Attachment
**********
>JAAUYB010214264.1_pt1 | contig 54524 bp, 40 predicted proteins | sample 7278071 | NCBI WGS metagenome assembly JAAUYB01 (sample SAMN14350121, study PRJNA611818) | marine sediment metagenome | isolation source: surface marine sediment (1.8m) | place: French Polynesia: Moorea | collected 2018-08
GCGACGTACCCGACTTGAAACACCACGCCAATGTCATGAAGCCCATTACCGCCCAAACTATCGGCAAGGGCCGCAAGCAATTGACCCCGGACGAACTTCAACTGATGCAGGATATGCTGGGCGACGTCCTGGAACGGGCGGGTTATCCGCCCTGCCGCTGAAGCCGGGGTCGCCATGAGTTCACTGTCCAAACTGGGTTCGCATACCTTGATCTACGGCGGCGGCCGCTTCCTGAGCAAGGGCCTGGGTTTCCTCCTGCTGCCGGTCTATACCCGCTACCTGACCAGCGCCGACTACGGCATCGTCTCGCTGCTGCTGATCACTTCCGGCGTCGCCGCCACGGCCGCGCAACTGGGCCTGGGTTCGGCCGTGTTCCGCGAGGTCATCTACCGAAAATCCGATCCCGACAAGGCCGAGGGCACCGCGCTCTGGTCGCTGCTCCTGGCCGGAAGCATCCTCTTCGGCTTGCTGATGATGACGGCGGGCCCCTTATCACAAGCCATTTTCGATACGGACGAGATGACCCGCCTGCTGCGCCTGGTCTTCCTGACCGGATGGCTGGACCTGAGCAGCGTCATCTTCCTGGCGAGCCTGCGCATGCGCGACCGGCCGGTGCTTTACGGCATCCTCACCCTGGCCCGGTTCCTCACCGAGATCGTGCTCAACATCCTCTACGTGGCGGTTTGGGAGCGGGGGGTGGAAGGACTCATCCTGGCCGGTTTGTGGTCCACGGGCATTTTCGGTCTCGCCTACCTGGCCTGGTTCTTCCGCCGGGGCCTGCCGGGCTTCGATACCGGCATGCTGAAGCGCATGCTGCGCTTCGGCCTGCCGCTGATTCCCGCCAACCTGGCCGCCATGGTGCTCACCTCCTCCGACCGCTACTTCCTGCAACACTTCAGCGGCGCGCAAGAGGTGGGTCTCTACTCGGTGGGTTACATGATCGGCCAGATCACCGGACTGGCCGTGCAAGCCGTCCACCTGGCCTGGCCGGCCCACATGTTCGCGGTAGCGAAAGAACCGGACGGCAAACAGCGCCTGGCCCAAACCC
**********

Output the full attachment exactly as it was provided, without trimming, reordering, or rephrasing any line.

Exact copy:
>JAAUYB010214264.1_pt1 | contig 54524 bp, 40 predicted proteins | sample 7278071 | NCBI WGS metagenome assembly JAAUYB01 (sample SAMN14350121, study PRJNA611818) | marine sediment metagenome | isolation source: surface marine sediment (1.8m) | place: French Polynesia: Moorea | collected 2018-08
GCGACGTACCCGACTTGAAACACCACGCCAATGTCATGAAGCCCATTACCGCCCAAACTATCGGCAAGGGCCGCAAGCAATTGACCCCGGACGAACTTCAACTGATGCAGGATATGCTGGGCGACGTCCTGGAACGGGCGGGTTATCCGCCCTGCCGCTGAAGCCGGGGTCGCCATGAGTTCACTGTCCAAACTGGGTTCGCATACCTTGATCTACGGCGGCGGCCGCTTCCTGAGCAAGGGCCTGGGTTTCCTCCTGCTGCCGGTCTATACCCGCTACCTGACCAGCGCCGACTACGGCATCGTCTCGCTGCTGCTGATCACTTCCGGCGTCGCCGCCACGGCCGCGCAACTGGGCCTGGGTTCGGCCGTGTTCCGCGAGGTCATCTACCGAAAATCCGATCCCGACAAGGCCGAGGGCACCGCGCTCTGGTCGCTGCTCCTGGCCGGAAGCATCCTCTTCGGCTTGCTGATGATGACGGCGGGCCCCTTATCACAAGCCATTTTCGATACGGACGAGATGACCCGCCTGCTGCGCCTGGTCTTCCTGACCGGATGGCTGGACCTGAGCAGCGTCATCTTCCTGGCGAGCCTGCGCATGCGCGACCGGCCGGTGCTTTACGGCATCCTCACCCTGGCCCGGTTCCTCACCGAGATCGTGCTCAACATCCTCTACGTGGCGGTTTGGGAGCGGGGGGTGGAAGGACTCATCCTGGCCGGTTTGTGGTCCACGGGCATTTTCGGTCTCGCCTACCTGGCCTGGTTCTTCCGCCGGGGCCTGCCGGGCTTCGATACCGGCATGCTGAAGCGCATGCTGCGCTTCGGCCTGCCGCTGATTCCCGCCAACCTGGCCGCCATGGTGCTCACCTCCTCCGACCGCTACTTCCTGCAACACTTCAGCGGCGCGCAAGAGGTGGGTCTCTACTCGGTGGGTTACATGATCGGCCAGATCACCGGACTGGCCGTGCAAGCCGTCCACCTGGCCTGGCCGGCCCACATGTTCGCGGTAGCGAAAGAACCGGACGGCAAACAGCGCCTGGCCCAAACCC